Monday, April 14, 2014
Transcript of Sarah Ross' Palm Sunday speech
I stand here today, delivering one of the most difficult speeches I have ever written. The past few weeks have been filled with heartbreak, injustice and stories that are longing to escape the confines of the fences they are contained in - and I have to grapple with my desire to tell you all of them. I have never felt a more pressing or urgent time or sense of responsibility to tell them than now.
I deliver this speech to you today with the voices of a man in Yongah Hill Detention Centre - who has been denied as a refugee, despite having Taliban bullets still physically embedded in his body - in the back of my mind and at the forefront of my heart.
I deliver this speech to you today, with the assumption that my friend on Manus Island who first introduced himself to me as FRT 003 – his boat ID number because he had forgotten his name – is yet again under suicide watch as I haven’t heard from him the past three days - and having had him confess to me that he had tried to hang himself and would undoubtedly try do so again.
I deliver this speech to you today with the knowledge that last week an asylum seeker on Manus Island tried to electrocute himself, and another put his head through a glass window. That in Sydney a Tamil refugee doused himself in petrol and set himself on fire because he would rather burn to death in Australia than be sent back to Sri Lanka.
I deliver this speech to you today with the knowledge that there are two Syrian men in Manus Island Detention Centre who have been on hunger strike depriving their bodies of food for the past 60 days.
That symptomatic of starvation, their bodies are breaking down their muscles, their organs, their nervous system and that the beat and strength of their hearts grows fainter with each day. That they are on hunger strike because they wish to be returned to Syria - a brutal warzone - rather than stay in an Australian Immigration Detention Centre.
As someone who visits in detention I can say with no greater certainty or authority that Australian Immigration Detention Centres are factories for mental illness. They are institutional machines designed to detain, to deter, to degrade and most of all to break people. They are machines engineered to replicate conditions more horrific and more inhumane than the horrendous genocide and the blood soaked war zones that people are fleeing from.
They are machines that systematically strip people of their dignity, their family, their name, their sanity, their will to survive and most of all their hope.
The refugees detained in our detention centres are sending us a clear message - with their bodies and their desperation as their medium - that their incarceration is killing them slowly, progressively, surely and without mercy.
It is up to us respond to this call. In the words of Mario Savio “There’s a time when the operations of the machine becomes so odious, makes you so sick at heart, that you can’t take part; you can’t even passively take part. And you’ve got to put your bodies upon the gears and upon the wheels, upon the levers, upon all the apparatus, and you’ve got to indicate to the people who own it that…the machines will be prevented from working at all.”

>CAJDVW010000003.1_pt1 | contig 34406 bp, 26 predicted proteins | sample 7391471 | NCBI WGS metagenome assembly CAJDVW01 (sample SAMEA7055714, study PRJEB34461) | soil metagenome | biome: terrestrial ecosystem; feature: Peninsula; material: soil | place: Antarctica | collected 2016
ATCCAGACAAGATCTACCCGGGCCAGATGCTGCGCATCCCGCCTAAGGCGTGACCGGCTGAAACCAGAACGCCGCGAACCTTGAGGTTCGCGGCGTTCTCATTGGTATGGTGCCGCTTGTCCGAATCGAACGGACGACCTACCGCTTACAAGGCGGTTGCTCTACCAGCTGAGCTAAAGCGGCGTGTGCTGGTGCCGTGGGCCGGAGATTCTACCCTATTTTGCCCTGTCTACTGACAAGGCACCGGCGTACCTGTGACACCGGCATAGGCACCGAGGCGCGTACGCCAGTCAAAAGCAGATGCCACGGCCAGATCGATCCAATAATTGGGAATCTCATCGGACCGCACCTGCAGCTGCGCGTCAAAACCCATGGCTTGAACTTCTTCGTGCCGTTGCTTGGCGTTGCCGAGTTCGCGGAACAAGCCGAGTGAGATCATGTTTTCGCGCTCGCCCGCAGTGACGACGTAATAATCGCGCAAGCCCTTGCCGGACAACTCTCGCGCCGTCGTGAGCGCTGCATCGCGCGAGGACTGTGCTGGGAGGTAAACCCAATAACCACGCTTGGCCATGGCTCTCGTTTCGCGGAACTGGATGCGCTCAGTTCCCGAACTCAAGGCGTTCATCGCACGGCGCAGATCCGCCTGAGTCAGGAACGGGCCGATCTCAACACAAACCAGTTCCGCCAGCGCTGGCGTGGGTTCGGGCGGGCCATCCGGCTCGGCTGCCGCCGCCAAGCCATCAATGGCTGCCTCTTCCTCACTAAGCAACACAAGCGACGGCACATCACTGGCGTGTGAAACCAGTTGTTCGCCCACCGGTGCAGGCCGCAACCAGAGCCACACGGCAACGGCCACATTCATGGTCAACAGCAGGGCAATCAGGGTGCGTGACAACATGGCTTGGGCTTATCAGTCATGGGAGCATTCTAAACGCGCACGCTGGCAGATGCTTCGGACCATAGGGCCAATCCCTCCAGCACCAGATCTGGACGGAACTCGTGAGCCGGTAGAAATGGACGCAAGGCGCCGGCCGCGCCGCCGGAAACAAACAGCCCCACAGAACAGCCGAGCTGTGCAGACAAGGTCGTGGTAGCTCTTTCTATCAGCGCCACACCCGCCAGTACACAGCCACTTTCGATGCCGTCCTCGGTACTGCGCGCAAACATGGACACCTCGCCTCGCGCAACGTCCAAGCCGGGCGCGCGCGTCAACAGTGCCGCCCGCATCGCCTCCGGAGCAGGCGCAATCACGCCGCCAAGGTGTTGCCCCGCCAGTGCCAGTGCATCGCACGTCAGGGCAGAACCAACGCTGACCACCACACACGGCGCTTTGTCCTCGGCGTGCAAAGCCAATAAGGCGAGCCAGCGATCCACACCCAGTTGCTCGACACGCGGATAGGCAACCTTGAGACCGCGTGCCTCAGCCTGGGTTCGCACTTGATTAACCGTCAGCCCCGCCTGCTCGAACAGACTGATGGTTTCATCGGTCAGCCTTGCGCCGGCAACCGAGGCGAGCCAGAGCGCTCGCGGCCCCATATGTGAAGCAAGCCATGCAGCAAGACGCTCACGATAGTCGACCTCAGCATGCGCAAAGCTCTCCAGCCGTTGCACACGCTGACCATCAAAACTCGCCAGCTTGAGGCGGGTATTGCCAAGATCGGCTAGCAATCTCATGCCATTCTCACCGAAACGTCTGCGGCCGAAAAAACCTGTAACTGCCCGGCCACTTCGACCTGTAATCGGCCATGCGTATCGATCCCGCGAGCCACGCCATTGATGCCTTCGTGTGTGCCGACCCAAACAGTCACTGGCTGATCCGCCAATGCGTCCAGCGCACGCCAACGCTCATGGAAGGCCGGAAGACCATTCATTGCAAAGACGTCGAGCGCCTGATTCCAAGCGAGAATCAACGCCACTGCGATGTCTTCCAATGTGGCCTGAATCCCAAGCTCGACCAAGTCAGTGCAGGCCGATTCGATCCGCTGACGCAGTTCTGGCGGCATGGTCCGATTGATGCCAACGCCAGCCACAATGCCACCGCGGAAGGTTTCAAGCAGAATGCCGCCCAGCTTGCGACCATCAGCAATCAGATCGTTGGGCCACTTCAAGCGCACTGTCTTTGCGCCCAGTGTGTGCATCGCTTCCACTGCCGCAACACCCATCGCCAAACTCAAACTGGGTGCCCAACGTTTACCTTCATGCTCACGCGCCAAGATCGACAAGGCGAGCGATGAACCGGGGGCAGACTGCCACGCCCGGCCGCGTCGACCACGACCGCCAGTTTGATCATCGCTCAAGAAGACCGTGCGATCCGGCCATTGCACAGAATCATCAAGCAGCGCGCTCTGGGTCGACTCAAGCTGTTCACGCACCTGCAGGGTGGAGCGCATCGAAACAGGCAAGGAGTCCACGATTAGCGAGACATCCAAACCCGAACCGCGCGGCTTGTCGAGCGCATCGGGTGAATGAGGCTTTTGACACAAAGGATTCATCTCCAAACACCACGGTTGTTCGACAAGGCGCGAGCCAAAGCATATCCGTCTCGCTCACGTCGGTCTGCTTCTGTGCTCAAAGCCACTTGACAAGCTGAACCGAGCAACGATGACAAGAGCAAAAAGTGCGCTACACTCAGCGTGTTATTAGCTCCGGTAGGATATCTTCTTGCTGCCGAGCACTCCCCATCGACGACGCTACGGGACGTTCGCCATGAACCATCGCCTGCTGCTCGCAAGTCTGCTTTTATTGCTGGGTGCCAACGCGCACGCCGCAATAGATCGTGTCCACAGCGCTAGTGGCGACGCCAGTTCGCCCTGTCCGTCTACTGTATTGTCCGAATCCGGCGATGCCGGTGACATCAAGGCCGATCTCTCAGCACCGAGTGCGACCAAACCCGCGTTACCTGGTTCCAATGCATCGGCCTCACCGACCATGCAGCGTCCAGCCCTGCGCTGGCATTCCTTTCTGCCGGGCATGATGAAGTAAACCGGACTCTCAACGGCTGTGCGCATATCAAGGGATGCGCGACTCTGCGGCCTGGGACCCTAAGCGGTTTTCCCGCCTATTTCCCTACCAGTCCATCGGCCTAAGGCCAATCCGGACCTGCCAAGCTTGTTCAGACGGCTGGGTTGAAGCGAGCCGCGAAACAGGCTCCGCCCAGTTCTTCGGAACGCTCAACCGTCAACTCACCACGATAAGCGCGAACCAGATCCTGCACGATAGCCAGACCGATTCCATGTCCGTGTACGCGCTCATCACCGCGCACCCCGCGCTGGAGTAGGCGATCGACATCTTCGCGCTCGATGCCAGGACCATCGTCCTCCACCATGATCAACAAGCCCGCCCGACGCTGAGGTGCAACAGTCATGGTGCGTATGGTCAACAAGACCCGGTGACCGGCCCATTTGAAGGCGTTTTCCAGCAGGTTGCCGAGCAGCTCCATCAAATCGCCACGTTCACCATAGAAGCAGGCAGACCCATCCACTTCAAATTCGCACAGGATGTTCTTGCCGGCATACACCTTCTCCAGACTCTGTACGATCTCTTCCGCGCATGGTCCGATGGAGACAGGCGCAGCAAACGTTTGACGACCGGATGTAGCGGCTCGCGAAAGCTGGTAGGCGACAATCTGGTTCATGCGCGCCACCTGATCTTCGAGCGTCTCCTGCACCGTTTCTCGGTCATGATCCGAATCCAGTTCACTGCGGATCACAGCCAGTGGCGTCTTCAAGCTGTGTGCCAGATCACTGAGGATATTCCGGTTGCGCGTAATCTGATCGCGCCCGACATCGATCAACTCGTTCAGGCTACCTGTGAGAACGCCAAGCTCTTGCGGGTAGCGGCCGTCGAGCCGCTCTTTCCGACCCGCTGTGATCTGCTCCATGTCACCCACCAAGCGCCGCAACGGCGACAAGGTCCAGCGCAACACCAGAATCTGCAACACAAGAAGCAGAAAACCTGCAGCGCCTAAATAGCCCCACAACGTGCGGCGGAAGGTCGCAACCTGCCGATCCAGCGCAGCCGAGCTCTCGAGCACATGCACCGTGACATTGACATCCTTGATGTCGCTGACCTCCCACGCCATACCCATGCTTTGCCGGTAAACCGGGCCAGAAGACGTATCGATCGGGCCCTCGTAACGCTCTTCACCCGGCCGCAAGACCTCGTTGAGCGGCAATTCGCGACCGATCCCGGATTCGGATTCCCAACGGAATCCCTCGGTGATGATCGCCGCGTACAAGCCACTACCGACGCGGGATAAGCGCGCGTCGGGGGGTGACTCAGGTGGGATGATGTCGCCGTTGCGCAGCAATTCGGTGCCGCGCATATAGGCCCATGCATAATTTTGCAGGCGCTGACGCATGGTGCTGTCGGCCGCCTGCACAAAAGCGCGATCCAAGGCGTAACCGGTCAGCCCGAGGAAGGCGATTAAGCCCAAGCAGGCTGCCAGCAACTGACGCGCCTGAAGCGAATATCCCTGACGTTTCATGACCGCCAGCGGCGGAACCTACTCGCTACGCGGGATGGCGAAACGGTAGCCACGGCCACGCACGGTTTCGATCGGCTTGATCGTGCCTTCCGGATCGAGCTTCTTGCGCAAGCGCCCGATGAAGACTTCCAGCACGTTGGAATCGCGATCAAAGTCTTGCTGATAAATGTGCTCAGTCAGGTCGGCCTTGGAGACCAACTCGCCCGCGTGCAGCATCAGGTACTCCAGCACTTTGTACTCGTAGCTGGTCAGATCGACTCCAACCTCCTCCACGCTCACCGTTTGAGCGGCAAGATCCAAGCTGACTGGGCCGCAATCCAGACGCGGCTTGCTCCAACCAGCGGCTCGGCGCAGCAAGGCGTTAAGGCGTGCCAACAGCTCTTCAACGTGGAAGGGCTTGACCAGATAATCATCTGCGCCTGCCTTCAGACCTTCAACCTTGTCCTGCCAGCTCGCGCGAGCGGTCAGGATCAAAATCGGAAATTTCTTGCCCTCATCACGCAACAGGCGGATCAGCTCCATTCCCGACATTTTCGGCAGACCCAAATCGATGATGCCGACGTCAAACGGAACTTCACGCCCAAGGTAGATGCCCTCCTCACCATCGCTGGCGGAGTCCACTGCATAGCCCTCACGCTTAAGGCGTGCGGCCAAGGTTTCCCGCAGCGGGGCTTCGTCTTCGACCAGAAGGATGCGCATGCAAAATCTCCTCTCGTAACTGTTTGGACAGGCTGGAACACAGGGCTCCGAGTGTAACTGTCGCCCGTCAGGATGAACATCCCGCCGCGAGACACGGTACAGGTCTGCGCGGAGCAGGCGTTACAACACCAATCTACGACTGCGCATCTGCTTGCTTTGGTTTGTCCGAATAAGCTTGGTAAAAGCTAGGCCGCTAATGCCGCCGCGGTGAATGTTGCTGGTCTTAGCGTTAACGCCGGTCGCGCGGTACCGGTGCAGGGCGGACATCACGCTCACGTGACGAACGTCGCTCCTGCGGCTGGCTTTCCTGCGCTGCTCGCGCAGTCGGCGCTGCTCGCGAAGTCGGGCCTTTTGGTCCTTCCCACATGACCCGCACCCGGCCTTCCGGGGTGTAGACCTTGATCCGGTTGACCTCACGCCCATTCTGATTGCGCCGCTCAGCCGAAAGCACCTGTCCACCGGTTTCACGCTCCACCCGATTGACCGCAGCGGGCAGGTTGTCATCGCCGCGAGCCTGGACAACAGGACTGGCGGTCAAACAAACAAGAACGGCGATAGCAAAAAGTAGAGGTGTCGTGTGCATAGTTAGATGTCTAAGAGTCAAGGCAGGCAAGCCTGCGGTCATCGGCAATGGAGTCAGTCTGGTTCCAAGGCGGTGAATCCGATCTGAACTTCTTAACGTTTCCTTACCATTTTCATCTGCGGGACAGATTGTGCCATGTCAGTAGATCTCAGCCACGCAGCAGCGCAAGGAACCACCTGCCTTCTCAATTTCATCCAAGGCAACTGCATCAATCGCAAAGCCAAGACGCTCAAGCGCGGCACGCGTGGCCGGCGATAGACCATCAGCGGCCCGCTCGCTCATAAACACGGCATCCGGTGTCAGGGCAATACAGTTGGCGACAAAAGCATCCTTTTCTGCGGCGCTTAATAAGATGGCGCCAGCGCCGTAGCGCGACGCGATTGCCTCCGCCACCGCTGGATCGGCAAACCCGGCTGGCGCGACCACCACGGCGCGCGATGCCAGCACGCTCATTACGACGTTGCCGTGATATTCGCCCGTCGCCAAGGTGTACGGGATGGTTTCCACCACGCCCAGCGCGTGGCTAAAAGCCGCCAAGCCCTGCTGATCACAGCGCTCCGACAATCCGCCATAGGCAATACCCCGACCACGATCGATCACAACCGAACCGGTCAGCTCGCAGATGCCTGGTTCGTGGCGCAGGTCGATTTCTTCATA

The only thing that allows this policy to continue to happen is the silence of good people. We must ask ourselves the question, are we the type of people to meet desperation and injustice with silence and apathy or are we the type of people who choose to speak out.
We are in the midst of history in the making and we must choose which side we are remembered as being on - for it will inevitably be history that judges our silence.
I have seen the horrors of detention and I am sickened and I choose to be silent no longer.
Let us not send sympathy across the ocean to Manus Island and Nauru. Nor sympathy over the towering fences and vast distances of the onshore detention centres.
But let us match the calls of those inside. Let it be our voices that the refugees on Manus Island hear over the racist rhetoric of the government and the media. Let it be our voices that they hear over the guards. And let it be our voices that our politicians in parliament hear. But in order for them to hear us, we need to raise our voices.
I ask you today, to join with me to take a stand against these policies, to raise your voice. To write a letter to parliament, to visit a detention centre, to take up the argument with your peers and to take to the streets to publicly demonstrate that you do not support what is happening. Whatever you’re doing, keep doing it, and take it one step further.
Let this be the very day, that we start a movement. That we declare to ourselves and to each other that we will no longer remain silent.
Let this be the day, that we start a movement in which we will no longer tolerate this purposeful infliction of cruelty upon innocent human beings in our country and under Australian polices.
Let this be the day that we start a movement that will fight for a nation where people are treated according to the rule of law, equally, with justice and compassion regardless of which border they were born within or in what mode of transportation they arrived.
For the sake of every man woman and child in Australian Immigration Detention let this be the very moment that we begin a movement that fights for their freedom as if that freedom is inextricably bound in our own freedom.
Say it loud, say it clear. Refugees are welcome here.